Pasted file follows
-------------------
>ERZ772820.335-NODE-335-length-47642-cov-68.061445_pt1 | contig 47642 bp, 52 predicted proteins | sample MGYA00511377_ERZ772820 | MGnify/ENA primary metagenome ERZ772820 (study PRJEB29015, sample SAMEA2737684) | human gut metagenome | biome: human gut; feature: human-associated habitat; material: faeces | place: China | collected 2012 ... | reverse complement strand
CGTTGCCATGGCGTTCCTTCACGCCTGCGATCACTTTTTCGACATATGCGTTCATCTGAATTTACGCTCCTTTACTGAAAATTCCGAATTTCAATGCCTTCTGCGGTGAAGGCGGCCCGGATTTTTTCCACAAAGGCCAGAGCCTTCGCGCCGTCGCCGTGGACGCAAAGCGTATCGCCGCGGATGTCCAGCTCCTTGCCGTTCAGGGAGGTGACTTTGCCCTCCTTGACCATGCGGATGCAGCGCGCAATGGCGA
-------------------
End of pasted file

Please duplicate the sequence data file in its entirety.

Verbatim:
>ERZ772820.335-NODE-335-length-47642-cov-68.061445_pt1 | contig 47642 bp, 52 predicted proteins | sample MGYA00511377_ERZ772820 | MGnify/ENA primary metagenome ERZ772820 (study PRJEB29015, sample SAMEA2737684) | human gut metagenome | biome: human gut; feature: human-associated habitat; material: faeces | place: China | collected 2012 ... | reverse complement strand
CGTTGCCATGGCGTTCCTTCACGCCTGCGATCACTTTTTCGACATATGCGTTCATCTGAATTTACGCTCCTTTACTGAAAATTCCGAATTTCAATGCCTTCTGCGGTGAAGGCGGCCCGGATTTTTTCCACAAAGGCCAGAGCCTTCGCGCCGTCGCCGTGGACGCAAAGCGTATCGCCGCGGATGTCCAGCTCCTTGCCGTTCAGGGAGGTGACTTTGCCCTCCTTGACCATGCGGATGCAGCGCGCAATGGCGA